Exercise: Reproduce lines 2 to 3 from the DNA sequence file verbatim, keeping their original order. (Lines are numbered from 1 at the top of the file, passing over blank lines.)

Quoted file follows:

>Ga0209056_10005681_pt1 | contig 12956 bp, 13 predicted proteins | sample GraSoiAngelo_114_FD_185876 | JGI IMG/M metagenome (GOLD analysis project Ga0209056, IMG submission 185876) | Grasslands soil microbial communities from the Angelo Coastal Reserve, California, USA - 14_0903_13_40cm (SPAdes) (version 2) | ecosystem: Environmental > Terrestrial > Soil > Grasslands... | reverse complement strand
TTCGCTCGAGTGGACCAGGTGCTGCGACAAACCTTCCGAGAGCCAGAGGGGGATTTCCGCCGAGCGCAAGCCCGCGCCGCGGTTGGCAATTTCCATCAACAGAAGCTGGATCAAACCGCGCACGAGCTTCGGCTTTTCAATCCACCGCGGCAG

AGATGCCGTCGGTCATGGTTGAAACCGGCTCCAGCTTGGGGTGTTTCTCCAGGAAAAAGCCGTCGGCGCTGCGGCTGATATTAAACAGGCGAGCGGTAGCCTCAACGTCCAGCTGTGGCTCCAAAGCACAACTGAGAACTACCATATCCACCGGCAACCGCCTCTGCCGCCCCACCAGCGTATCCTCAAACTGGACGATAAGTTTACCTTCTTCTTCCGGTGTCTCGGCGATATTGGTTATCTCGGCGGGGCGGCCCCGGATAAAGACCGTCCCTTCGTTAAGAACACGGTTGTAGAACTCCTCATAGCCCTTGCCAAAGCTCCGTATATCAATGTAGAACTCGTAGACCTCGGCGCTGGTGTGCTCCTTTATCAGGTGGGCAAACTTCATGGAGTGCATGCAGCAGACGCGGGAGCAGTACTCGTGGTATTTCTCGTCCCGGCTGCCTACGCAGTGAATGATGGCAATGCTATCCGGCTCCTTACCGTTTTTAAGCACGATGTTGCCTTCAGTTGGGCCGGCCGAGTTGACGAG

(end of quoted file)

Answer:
TTCGCTCGAGTGGACCAGGTGCTGCGACAAACCTTCCGAGAGCCAGAGGGGGATTTCCGCCGAGCGCAAGCCCGCGCCGCGGTTGGCAATTTCCATCAACAGAAGCTGGATCAAACCGCGCACGAGCTTCGGCTTTTCAATCCACCGCGGCAG

AGATGCCGTCGGTCATGGTTGAAACCGGCTCCAGCTTGGGGTGTTTCTCCAGGAAAAAGCCGTCGGCGCTGCGGCTGATATTAAACAGGCGAGCGGTAGCCTCAACGTCCAGCTGTGGCTCCAAAGCACAACTGAGAACTACCATATCCACCGGCAACCGCCTCTGCCGCCCCACCAGCGTATCCTCAAACTGGACGATAAGTTTACCTTCTTCTTCCGGTGTCTCGGCGATATTGGTTATCTCGGCGGGGCGGCCCCGGATAAAGACCGTCCCTTCGTTAAGAACACGGTTGTAGAACTCCTCATAGCCCTTGCCAAAGCTCCGTATATCAATGTAGAACTCGTAGACCTCGGCGCTGGTGTGCTCCTTTATCAGGTGGGCAAACTTCATGGAGTGCATGCAGCAGACGCGGGAGCAGTACTCGTGGTATTTCTCGTCCCGGCTGCCTACGCAGTGAATGATGGCAATGCTATCCGGCTCCTTACCGTTTTTAAGCACGATGTTGCCTTCAGTTGGGCCGGCCGAGTTGACGAG